In the intellectual schism between the hardened scientific racialists and those prepared to explore beyond their current margin of confidence and institutional remit, there is an emerging pattern in the comprehension of the role of chemical pollutants. Included in this is the almost heretical concept that modifying primary enzyme pathways through the ingestion of food concentrates might aid in protection and or recovery!
Almost 3 years previously, in 2009, The USA’s Endocrine Society issued a scientific statement  concerning endocrine-disrupting chemicals (EDCs),  in which the grave dangers posed by these compounds were explored. Among the many diseases and conditions linked to EDCs are diabetes, heart disease, PCOS, breast and prostate cancer, obesity, thyroid disruption, and both male and female reproductive impairment.
Unfortunately, EDCs are now ubiquitous in industrialised countries, including (among many other compounds) polychlorinated biphenyls (PCBs), polybrominated biphenyls (PBBs), dioxins, bisphenol A (BPA), phthalates, pesticides, fungicides, and pharmaceutical agents. These new-to-nature molecules place a far heavier load on the human body’s detoxification systems than they would have evolved to handle.
The two areas of health of functional disorders that conventional medicine tends to regard detoxification as a pertinent approach includes alcohol and drug rehab and the use and excretion of pharmaceuticals. However, a simple review of the evidence implicating EDCs as a major driver in the chronic disease epidemic tells us that this limited view is very shortsighted.
The question that needs to be asked; Why do we pay so little attention to helping the natural phase I and phase II detoxification processes cope with the body burden of EDCs we all carry today? There is no doubt that many clinicians and practitioners have limited or no training in this field of health management and many are intellectually compromised by absence of adequate data and meaningful discussion. This void then permits negative, as well as overly confident positive comments to dominate the mainstream press, rather than a grounded clinically driven discussion in which the main beneficiaries – the patients gain.
Functional Medicine training, from the Institute for Functional Medicine has long regarded this as an area in need of continuous update and development, so that contemporaneous data is mixed with practical strategies and future plans. This constant revisiting of the literature as well as the day to day clinical needs and expectations of clients and patients ensures an evolving framework that meets and exceed patients expectations. Detoxification and biotransformation are legitimate aims in the human physiology, and whilst we are uniquely capable of meeting most toxic insults, there are significant variations in the genes that manage these enzymes, many of which are co-dependent on micro and macro nutrients.
For further evidence about the importance of ensuring a healthy detox capacity in all patients, check out some additional observations from the report mentioned above:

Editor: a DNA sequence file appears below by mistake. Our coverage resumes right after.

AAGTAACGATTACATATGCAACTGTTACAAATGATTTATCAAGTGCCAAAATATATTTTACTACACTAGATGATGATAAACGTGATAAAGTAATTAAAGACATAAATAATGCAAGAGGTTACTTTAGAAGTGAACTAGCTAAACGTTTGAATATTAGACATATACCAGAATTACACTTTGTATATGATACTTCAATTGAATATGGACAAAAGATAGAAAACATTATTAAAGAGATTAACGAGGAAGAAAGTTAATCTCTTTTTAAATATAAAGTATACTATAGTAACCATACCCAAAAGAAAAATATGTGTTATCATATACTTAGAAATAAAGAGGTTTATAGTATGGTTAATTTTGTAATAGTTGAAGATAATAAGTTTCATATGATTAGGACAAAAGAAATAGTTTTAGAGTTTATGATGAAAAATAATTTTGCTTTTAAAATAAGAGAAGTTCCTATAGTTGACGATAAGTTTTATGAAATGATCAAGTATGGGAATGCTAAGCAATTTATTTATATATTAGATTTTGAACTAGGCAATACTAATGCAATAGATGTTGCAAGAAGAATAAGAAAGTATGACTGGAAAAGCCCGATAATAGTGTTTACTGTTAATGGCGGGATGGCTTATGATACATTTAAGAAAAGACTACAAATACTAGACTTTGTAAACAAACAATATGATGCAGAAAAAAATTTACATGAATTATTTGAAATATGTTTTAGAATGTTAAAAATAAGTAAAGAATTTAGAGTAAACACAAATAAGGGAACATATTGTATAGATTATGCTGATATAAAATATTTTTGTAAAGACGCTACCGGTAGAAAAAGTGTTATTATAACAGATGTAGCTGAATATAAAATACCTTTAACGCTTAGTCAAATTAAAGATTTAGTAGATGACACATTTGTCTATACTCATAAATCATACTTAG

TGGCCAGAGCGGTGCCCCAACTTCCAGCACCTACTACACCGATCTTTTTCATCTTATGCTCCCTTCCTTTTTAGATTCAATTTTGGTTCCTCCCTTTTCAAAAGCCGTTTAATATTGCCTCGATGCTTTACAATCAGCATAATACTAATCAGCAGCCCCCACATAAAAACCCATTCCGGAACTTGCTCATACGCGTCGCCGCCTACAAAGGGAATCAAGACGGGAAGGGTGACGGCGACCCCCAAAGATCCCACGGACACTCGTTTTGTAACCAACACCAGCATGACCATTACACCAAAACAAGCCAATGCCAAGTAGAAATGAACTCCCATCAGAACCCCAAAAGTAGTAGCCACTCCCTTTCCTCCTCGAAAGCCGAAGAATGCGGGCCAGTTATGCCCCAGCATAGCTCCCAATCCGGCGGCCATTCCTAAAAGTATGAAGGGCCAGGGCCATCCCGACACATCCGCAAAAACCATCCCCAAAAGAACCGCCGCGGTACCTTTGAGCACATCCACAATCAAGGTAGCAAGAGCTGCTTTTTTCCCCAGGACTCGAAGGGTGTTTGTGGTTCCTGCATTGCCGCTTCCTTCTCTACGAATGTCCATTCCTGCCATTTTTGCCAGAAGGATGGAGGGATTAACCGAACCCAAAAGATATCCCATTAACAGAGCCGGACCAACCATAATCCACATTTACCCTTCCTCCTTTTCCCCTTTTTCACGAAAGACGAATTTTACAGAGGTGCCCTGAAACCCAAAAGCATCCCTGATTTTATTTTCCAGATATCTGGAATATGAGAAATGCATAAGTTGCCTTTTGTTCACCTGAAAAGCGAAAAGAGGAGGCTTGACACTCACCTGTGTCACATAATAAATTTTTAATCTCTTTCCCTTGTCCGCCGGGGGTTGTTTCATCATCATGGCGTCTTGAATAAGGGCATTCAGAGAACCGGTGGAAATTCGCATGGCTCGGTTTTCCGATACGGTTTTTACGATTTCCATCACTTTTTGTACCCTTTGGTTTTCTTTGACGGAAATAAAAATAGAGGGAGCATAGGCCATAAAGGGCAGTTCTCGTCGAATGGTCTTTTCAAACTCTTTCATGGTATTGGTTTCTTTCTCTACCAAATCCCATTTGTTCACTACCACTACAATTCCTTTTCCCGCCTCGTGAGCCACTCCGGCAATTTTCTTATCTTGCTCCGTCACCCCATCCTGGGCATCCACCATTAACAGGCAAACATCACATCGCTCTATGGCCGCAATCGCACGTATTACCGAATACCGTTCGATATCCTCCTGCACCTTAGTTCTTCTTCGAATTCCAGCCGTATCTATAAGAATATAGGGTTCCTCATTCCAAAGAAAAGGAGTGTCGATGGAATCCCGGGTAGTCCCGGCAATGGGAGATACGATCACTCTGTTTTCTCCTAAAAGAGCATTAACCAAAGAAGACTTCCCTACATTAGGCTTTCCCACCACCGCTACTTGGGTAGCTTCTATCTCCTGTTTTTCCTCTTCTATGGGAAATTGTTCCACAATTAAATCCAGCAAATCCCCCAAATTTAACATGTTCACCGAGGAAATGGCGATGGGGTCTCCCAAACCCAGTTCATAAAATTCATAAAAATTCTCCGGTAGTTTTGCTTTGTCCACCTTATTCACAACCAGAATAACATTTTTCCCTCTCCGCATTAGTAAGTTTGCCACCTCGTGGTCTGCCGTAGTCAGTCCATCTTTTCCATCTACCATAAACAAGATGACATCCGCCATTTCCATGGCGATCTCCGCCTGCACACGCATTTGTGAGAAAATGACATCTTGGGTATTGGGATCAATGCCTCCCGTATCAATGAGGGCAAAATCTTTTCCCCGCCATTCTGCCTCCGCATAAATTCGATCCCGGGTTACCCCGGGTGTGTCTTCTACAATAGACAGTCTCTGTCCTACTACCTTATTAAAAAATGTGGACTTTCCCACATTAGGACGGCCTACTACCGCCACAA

- “Some EDCs were designed to have long half-lives; this was beneficial for their industrial use, but it has turned out to be quite detrimental to wildlife and humans. Because these substances do not decay easily, they may not be metabolised, or they may be metabolised or broken down into more toxic compounds than the parent molecule; even substances that were banned decades ago remain in high levels in the environment, and they can be detected as part of the body burden of virtually every tested individual animal or human (4, 5)…”
- [E]ven infinitesimally low levels of exposure—indeed, any level of exposure at all—may cause endocrine or reproductive abnormalities, particularly if exposure occurs during a critical developmental window (10). Surprisingly, low doses may even exert more potent effects than higher doses. … There is no endocrine system that is immune to these substances, because of the shared properties of the chemicals and the similarities of the receptors (13) and enzymes involved in the synthesis, release, and degradation of hormones (Fig 1).”
- “Lang et al. (464) published a cross-sectional analysis on the relationship between concentrations of urinary BPA and chronic disease states in over 1400 adults in the United States. They found a significant correlation between BPA concentrations in urine with cardiovascular disease and abnormal concentrations of liver enzymes.”
- “A challenge to understanding the relationship between EDCs and health abnormalities is that EDCs are a ‘moving target’. Individuals and populations are exposed to ever-changing patterns of production and use of these compounds. They also tend to be released into the environment as mixtures, rather than individual chemicals. Therefore, it is important to understand the effects of simultaneous co-exposures to these chemicals, which may interact additively, multiplicatively (synergistically), or antagonistically (48).”
 Diamanti-Kandarakis E, et al. Endocrine-disrupting chemicals: an endocrine society scientific statement. Endocrine Reviews. 2009;30(4):293-342. PDF available at http://edrv.endojournals.org/content/30/4/293.full.pdf+html.
 “An endocrine-disrupting compound was defined by the U.S. Environmental Protection Agency (EPA) as ‘an exogenous agent that interferes with synthesis, secretion, transport, metabolism, binding action, or elimination of natural blood-borne hormones that are present in the body and are responsible for homeostasis, reproduction, and developmental process.’ [F]rom a physiological perspective, an endocrine-disrupting substance is a compound, either natural or synthetic, which, through environmental or inappropriate developmental exposures, alters the hormonal and homeostatic systems that enable the organism to communicate with and respond to its environment.”